New US ambassador wants results in Moscow
Next month, Deputy Secretary of State John Sullivan will take up his new post as ambassador to Russia. Though 2020 might be the Trump administration's final year, Sullivan has significant ambitions anyway.
He has three focuses: reaching accord with Russia on issues of mutual concern, expanding dialogue at various levels, and ensuring that Russia understands it will face serious consequences for any aggressive targeting of the 2020 election. While it's highly unlikely that Russian President Vladimir Putin will somehow decide he wants rapprochement, there are good reasons to think Sullivan can make progress in Moscow.
First off, both Russia and the United States have expressed interest in extending the 2010 New START nuclear forces treaty. Limiting each nation to the deployment of just over 1,500 nuclear warheads, the treaty must be extended by February 2021 or it will expire. But the challenge here is not simply in sitting down with the Russians and hammering out a new deal. The U.S. must also ensure that Russia abides by an extended treaty. That question is crucial in light of Russia's recent disdain for arms treaty obligations. Russia recently spent years in breach of the INF treaty until the U.S. withdrew in protest. Sullivan will now have to take the lead in supporting U.S. negotiators who visit Russia and leading discussions in Moscow.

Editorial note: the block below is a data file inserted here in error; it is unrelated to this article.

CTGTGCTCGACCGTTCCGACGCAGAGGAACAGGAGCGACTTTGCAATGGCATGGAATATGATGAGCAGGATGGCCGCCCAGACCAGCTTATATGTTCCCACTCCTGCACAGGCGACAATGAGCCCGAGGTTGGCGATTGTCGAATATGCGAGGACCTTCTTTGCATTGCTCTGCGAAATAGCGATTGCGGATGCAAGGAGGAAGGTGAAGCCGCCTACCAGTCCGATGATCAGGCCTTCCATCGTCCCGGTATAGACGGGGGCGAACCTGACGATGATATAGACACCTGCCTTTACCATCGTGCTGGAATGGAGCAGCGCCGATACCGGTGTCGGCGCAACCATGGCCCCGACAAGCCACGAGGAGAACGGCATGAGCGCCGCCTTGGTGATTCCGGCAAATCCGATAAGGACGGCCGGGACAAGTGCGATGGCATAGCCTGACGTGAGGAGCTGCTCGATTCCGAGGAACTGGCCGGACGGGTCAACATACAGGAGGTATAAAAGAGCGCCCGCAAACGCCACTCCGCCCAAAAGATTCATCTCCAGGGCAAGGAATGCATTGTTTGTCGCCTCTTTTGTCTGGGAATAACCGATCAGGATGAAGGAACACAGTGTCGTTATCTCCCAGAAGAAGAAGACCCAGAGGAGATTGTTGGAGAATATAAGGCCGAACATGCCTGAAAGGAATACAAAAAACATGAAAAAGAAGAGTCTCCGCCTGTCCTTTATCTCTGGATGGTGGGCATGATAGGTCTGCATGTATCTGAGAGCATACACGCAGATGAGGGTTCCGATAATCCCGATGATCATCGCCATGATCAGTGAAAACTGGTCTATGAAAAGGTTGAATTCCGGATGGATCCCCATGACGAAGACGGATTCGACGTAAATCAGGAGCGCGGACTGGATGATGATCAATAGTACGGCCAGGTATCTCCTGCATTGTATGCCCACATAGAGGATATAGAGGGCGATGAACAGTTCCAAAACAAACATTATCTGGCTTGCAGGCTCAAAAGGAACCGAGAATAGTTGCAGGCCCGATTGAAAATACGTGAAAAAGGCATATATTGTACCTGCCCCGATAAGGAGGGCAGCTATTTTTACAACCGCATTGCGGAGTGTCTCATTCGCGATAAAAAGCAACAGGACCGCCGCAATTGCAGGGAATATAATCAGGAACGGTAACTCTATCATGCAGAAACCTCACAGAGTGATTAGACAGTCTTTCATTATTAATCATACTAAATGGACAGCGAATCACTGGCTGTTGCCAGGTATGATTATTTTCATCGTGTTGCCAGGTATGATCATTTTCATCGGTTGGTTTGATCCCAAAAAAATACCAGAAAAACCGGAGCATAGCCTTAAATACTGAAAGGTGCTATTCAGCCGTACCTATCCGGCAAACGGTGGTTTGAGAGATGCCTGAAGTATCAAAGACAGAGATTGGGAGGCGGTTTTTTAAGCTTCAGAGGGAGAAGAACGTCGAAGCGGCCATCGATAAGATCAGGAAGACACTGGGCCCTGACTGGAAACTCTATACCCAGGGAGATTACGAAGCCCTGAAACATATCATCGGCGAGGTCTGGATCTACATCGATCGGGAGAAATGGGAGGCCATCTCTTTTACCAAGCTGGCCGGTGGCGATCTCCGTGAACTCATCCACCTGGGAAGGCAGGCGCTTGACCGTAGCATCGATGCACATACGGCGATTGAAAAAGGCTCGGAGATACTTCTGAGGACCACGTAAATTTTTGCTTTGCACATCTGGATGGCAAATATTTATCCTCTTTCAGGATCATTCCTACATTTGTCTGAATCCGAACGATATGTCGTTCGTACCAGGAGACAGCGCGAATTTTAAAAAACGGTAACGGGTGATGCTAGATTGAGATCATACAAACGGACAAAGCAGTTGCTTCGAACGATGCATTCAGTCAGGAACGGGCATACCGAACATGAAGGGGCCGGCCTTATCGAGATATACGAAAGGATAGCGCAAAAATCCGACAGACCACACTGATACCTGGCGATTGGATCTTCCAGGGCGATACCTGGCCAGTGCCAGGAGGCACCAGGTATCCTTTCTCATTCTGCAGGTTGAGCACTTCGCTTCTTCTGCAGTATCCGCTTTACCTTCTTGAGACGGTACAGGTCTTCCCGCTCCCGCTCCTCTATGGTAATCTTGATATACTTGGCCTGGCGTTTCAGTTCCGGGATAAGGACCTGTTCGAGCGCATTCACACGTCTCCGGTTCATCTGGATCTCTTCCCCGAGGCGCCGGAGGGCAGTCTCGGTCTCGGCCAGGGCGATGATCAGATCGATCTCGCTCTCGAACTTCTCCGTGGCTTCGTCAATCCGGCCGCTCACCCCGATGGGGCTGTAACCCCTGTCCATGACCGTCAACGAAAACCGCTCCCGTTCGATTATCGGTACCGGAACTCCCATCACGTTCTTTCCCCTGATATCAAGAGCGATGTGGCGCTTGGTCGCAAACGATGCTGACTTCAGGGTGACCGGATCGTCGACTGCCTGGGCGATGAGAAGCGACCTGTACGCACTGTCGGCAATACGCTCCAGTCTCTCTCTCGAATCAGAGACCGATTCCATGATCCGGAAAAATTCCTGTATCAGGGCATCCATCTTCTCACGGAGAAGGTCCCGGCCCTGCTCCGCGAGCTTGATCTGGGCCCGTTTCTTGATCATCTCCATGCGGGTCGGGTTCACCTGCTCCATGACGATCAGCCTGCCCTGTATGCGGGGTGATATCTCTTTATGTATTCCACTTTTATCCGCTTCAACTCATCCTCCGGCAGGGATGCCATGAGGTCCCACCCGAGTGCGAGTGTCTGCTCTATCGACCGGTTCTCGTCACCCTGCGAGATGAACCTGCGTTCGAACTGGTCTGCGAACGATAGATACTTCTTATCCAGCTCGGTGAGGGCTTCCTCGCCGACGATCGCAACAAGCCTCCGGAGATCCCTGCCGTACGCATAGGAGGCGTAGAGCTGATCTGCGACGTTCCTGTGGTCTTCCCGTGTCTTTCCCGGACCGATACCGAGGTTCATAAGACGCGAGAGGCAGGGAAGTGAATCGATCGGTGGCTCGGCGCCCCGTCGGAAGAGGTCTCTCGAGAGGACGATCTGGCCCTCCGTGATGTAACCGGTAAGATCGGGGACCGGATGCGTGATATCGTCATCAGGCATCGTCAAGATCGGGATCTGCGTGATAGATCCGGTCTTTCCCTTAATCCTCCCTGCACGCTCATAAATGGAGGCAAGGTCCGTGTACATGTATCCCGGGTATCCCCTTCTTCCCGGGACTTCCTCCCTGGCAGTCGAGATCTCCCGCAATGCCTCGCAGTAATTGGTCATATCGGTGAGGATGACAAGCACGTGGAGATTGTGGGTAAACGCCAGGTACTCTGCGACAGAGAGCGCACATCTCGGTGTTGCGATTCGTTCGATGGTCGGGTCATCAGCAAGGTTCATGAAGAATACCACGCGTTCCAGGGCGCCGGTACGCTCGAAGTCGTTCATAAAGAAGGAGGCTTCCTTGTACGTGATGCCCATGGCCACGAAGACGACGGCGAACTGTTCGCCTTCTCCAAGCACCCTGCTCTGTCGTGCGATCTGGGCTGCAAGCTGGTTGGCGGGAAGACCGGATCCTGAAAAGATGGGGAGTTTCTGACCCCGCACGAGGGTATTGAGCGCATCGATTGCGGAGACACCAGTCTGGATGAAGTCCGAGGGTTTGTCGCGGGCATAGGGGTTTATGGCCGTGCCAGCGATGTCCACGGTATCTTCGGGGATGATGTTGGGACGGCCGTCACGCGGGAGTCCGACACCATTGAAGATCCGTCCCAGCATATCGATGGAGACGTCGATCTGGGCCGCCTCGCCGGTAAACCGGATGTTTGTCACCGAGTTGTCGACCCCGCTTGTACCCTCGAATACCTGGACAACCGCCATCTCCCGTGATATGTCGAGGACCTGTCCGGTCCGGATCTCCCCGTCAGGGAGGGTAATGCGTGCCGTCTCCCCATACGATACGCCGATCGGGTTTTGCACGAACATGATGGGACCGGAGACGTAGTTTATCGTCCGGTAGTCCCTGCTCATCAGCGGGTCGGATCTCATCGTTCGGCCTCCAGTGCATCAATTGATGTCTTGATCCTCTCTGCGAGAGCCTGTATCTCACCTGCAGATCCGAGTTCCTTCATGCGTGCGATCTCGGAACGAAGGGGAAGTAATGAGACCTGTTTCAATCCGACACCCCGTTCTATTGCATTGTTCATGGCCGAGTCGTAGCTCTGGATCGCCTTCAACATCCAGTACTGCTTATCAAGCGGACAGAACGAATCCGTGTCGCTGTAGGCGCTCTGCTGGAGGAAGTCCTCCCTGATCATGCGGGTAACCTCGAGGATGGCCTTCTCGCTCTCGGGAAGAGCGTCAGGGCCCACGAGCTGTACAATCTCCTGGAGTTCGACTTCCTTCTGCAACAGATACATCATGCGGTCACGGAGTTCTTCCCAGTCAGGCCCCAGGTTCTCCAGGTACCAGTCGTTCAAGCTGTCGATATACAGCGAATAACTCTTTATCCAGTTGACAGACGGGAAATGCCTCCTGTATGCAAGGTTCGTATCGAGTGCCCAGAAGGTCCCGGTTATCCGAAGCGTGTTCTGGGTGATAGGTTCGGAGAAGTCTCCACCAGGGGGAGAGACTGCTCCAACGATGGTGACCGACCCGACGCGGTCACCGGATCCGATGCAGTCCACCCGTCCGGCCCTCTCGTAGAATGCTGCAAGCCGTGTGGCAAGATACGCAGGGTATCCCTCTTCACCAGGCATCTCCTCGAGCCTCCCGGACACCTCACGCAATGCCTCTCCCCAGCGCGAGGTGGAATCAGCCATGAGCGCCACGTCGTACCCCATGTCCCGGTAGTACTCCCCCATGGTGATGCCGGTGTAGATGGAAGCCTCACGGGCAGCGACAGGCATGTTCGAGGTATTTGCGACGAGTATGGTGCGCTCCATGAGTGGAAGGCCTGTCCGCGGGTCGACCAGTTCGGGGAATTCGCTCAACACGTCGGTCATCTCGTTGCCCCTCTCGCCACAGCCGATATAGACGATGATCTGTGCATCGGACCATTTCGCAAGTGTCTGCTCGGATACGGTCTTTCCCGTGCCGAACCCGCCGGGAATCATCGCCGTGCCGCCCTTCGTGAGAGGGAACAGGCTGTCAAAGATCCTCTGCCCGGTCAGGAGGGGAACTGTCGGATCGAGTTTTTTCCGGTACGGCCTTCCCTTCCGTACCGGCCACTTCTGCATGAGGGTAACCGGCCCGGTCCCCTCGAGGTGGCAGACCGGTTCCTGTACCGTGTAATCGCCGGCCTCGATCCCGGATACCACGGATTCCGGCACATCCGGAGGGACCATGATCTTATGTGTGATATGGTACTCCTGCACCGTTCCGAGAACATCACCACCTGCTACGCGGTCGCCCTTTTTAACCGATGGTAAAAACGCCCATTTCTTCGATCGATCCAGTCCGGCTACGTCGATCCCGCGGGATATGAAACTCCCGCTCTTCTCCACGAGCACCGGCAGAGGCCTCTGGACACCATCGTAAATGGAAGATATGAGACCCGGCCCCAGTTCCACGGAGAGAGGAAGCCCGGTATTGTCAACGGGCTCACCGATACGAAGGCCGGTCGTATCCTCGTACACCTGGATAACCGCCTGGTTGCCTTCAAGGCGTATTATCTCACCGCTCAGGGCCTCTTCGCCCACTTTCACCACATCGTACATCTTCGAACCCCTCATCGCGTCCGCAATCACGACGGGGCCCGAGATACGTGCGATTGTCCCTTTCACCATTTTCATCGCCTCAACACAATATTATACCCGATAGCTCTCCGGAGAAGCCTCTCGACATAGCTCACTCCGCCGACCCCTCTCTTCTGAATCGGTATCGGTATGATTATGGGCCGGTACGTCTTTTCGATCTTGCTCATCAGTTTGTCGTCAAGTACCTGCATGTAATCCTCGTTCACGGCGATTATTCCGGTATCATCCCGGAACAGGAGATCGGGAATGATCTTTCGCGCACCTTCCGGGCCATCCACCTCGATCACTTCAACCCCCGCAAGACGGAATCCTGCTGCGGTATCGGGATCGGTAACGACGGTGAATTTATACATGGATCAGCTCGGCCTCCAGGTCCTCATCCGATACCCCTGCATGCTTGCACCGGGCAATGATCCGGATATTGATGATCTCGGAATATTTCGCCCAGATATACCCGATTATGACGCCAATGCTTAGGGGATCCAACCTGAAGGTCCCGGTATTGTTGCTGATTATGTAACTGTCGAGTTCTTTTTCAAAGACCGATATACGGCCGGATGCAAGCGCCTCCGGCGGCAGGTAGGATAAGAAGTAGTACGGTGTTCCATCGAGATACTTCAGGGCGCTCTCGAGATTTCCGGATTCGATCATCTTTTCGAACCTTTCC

Then, there's the election issue.
With Russia likely to double down on its election strategy of fostering U.S. voter animosity, Washington must establish clear deterrence redlines. Sullivan will have to play a central role as the regular face and voice of these warnings.
Another opportunity comes with counterterrorism.
U.S. intelligence services have saved numerous Russian lives in recent years by providing intelligence on terrorists. Sullivan has taken the lead in trying to get greater reciprocity but wants to advance the process. And if he can build an effective working relationship with top doorkeepers to Putin's presidential administration office, progress will be possible. The U.S. and Russian militaries already have strong person-to-person relationships between some senior officers, but Sullivan will want to build on that effort. The key to progress in Russia is getting in front of the right people.
None of this will be easy, of course. Russia remains an ardent U.S. adversary on most foreign policy issues. Addressing that reality for what it is must be considered the first priority of any U.S. official dealing with Moscow. But, there is no point in stepping away from areas of possible compromise if such opportunities present themselves.
The deputy secretary of state has a strong record; let's hope he can bring that to Moscow.